Coming home for Christmas

Sharon Crisp
Mount Vista Neighborhood
My Christmas memory doesn’t include gifts, good food or visits with cousins, although they did likely occur.
I remember Christmas Eve when I was four. World War II was in progress.
I was in the car with my Dad returning home from some errand I don’t remember. It was pouring down rain, a dark Vancouver night.
He suddenly pulled to the side of the road, reached across me and pushed open the passenger door. There stood three soaking wet sailors. “Get in,” Dad said. It wasn’t unusual to pick up hitchhikers.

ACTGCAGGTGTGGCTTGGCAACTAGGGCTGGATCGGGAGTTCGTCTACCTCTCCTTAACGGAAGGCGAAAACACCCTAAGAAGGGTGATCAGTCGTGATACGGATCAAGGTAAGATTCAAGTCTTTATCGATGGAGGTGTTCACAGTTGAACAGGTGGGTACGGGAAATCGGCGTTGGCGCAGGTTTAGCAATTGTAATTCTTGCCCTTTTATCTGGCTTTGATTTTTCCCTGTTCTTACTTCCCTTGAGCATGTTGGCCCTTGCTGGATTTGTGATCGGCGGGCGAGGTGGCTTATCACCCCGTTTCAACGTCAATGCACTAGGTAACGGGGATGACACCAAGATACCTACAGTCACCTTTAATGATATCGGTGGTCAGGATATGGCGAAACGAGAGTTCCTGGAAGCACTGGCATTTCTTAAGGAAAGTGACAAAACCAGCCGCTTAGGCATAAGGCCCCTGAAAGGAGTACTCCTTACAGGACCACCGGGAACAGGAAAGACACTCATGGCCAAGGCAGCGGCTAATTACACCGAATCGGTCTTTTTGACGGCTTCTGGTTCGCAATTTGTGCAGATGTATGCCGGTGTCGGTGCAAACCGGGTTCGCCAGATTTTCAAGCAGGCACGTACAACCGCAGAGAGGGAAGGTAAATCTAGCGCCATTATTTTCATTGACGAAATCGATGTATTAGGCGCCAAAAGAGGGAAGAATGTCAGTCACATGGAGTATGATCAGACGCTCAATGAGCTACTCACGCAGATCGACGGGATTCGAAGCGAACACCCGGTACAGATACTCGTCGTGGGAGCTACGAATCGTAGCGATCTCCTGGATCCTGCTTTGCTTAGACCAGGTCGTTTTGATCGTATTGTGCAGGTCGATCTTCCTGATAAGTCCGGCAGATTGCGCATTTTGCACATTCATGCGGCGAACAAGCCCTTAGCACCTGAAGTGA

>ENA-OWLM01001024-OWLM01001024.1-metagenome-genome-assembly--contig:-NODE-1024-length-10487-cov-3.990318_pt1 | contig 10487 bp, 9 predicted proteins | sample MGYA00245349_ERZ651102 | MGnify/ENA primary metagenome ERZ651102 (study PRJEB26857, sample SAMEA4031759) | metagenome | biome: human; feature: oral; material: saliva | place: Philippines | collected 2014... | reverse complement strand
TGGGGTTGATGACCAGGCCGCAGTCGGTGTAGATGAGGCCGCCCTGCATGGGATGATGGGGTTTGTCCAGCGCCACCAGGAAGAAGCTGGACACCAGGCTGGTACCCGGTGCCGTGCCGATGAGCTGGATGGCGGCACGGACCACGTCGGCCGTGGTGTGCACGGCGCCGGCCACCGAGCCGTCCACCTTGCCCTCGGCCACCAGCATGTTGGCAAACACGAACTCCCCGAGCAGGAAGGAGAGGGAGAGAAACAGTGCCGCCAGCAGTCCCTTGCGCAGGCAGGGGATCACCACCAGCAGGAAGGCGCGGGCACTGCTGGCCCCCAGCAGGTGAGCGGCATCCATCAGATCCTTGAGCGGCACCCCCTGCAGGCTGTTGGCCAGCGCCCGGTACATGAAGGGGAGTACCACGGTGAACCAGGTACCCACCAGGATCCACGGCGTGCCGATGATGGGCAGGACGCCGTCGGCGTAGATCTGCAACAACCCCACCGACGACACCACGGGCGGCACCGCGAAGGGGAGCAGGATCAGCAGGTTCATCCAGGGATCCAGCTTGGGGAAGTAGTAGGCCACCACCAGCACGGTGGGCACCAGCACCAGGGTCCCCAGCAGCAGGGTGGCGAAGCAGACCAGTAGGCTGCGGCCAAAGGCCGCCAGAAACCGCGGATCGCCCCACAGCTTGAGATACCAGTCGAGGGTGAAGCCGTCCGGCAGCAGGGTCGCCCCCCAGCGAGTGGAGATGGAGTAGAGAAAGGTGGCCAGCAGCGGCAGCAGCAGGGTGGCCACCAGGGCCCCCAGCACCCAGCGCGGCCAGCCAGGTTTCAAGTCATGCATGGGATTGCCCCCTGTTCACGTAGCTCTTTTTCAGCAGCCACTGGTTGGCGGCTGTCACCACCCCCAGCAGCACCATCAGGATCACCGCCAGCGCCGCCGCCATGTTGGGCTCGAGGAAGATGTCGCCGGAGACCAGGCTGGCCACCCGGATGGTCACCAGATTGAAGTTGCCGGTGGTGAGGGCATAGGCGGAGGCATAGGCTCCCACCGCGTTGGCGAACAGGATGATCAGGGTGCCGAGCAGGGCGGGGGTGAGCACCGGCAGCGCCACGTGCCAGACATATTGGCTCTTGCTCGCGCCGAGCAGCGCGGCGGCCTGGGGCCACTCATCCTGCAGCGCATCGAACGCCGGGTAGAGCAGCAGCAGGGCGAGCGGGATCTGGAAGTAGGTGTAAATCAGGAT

Three huge men scrambled in. I was moved to the back seat to sit between two of them. My head didn’t reach their shoulders. They were so wet their peacoats steamed.
I cannot smell wet wool without remembering that day, how the sailors laughed and in big voices said they were heading home for Christmas, how grateful they were for the ride, how I loved listening to the conversation, how unafraid I was.
It was truly a memory gift to me, an opportunity each time I smell wet wool to remember those sailors and all servicemen and women.

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